19 September 2006


    By Eric Pfanner International Herald Tribune

    Published: September 18, 2006

    LONDON The detention of the heads of an Austrian online gambling company by French authorities has raised the stakes in a Europe-wide battle between lucrative state-sponsored betting monopolies and their upstart rivals on the Internet, raising eyebrows at the European Commission in Brussels.

    The executives, Manfred Bodner and Norbert Teufelberger, were expected to appear before a court outside Paris on Tuesday morning. They were taken into custody last week as they announced a sponsorship agreement between their company, Bwin Interactive Entertainment, and AS Monaco, a soccer team that plays in the top French league….

    While the detention of Bodner and Teufelberger raised the specter of U.S.- style enforcement tactics, analysts say the motivation behind the move is different. While U.S. opposition to online gambling has been partially rooted in religious and moral concerns about the dangers of wagering, European objections have stemmed largely from a desire to protect government-sponsored monopolies that generate more then €25 billion, or $31.7 billion, in annual revenue.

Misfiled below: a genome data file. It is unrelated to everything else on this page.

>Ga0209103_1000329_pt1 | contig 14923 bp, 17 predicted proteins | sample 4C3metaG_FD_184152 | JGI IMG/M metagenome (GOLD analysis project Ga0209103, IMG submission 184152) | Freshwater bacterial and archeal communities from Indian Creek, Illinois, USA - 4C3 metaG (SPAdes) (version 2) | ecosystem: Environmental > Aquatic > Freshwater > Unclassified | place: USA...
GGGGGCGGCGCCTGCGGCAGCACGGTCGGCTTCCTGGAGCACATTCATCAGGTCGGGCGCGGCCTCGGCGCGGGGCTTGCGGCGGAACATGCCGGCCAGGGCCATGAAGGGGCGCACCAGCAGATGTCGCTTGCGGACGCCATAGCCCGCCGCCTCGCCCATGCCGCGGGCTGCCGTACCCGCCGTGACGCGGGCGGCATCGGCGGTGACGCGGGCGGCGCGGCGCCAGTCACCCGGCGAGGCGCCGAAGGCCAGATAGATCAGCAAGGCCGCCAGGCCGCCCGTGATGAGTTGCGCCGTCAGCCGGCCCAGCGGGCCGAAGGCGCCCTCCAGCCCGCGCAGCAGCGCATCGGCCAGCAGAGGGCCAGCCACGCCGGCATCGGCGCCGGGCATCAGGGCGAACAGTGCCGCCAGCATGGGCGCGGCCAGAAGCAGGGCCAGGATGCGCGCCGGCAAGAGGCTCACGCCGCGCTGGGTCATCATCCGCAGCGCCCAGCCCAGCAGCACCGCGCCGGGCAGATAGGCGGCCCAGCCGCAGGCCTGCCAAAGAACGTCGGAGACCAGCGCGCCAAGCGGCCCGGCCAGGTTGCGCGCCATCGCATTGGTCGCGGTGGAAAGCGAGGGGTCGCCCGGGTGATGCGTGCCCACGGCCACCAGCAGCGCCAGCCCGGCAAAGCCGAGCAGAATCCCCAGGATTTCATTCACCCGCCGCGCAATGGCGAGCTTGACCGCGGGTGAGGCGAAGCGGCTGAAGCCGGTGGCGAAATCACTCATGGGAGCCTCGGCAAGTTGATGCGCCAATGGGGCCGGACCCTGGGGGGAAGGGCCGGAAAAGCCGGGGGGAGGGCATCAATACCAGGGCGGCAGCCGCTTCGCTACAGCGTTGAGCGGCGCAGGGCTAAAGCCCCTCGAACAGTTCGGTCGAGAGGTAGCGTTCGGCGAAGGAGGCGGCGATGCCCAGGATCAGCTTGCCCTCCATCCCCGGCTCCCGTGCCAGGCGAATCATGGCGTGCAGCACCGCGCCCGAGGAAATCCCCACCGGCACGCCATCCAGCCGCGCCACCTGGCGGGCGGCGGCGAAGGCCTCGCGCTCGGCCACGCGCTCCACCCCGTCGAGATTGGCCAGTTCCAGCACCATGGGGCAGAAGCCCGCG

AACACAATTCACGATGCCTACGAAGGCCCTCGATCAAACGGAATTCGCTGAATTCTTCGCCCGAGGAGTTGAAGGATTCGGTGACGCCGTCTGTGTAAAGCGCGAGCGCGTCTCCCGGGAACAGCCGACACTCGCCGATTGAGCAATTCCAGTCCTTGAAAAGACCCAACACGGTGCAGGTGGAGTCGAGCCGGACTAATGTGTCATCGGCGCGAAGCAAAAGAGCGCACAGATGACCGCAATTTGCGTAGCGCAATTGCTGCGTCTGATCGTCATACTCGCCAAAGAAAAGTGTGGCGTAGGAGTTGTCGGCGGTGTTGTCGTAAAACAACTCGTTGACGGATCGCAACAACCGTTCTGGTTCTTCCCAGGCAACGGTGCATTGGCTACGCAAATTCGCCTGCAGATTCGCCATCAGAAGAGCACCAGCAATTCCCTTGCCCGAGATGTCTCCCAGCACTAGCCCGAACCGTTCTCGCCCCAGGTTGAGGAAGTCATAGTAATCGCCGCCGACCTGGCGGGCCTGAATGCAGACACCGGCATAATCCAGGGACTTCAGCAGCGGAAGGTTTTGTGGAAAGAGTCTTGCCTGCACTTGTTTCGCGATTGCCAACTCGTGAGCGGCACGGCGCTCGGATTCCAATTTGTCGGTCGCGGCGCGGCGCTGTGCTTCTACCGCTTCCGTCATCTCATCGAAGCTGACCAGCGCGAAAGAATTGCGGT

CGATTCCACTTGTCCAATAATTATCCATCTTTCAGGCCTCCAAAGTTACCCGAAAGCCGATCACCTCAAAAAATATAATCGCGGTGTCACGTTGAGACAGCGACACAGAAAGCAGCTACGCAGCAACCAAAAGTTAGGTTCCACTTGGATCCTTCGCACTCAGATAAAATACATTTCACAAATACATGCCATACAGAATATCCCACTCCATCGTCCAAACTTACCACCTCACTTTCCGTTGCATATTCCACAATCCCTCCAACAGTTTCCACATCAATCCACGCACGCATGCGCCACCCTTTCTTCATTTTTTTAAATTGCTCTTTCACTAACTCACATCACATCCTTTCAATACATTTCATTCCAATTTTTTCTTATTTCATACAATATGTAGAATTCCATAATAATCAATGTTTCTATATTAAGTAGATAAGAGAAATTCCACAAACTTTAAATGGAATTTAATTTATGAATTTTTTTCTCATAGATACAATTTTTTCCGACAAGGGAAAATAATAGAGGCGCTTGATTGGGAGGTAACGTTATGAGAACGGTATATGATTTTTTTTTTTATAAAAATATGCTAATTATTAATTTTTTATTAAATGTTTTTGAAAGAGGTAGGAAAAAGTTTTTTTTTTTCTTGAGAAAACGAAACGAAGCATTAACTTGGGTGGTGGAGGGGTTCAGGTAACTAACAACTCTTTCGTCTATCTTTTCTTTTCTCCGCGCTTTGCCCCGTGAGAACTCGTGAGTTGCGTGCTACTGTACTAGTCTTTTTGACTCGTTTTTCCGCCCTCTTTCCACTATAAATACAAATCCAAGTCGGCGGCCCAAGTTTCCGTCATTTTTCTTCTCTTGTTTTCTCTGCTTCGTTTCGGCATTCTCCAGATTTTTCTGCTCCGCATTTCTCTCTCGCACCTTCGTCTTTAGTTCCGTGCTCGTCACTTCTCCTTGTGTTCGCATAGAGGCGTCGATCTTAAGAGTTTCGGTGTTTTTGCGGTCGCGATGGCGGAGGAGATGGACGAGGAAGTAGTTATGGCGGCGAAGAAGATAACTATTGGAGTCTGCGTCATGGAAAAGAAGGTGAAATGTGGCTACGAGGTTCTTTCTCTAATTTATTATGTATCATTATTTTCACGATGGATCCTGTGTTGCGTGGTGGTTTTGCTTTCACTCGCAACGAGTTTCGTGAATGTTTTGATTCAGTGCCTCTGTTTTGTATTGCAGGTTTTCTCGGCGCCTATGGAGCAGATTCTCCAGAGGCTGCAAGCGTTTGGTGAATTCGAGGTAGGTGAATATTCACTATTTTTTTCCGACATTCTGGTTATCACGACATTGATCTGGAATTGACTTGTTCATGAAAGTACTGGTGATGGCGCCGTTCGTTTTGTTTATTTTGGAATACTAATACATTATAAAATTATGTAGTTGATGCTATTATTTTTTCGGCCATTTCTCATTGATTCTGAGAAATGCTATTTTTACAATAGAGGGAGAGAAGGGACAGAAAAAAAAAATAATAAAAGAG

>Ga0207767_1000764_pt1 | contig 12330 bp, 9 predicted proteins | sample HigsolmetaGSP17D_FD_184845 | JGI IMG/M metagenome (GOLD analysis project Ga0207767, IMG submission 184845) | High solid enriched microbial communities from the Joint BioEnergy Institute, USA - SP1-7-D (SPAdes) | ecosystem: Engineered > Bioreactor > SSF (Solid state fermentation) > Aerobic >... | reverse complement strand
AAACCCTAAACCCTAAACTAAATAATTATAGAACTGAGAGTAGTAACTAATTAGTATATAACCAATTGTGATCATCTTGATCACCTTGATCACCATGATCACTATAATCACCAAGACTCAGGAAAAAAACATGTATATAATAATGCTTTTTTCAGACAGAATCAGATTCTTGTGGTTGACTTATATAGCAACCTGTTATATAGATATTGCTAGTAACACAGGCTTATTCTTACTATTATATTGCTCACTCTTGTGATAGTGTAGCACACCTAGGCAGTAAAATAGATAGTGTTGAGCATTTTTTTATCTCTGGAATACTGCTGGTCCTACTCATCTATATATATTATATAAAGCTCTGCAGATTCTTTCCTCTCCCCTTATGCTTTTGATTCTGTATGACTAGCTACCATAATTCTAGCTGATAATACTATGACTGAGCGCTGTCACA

As of late Monday, Bodner and Teufelberger had not been charged with wrongdoing, but their detention stemmed from a complaint filed by Française des Jeux and Pari Mutuel Urbain, or PMU, the French monopoly operators of sports betting, lotteries and other forms of gambling.

    “We think this is an effort to protect the French monopoly, and it is a disproportionate attempt,” said Konrad Sveceny, a spokesman for Bwin, which recently changed its name from Bet and Win Interactive Entertainment.

    The move has attracted the attention of the European Commission, which has been investigating the gambling monopolies of several European Union member states, following complaints that national policies discriminate against private-sector operators like Bwin.

    Oliver Drewes, a spokesman for the internal market commissioner, Charlie McCreevy, declined Monday to comment specifically on the case, but warned pointedly that the commission was considering expanding an investigation of state-run gambling monopolies….


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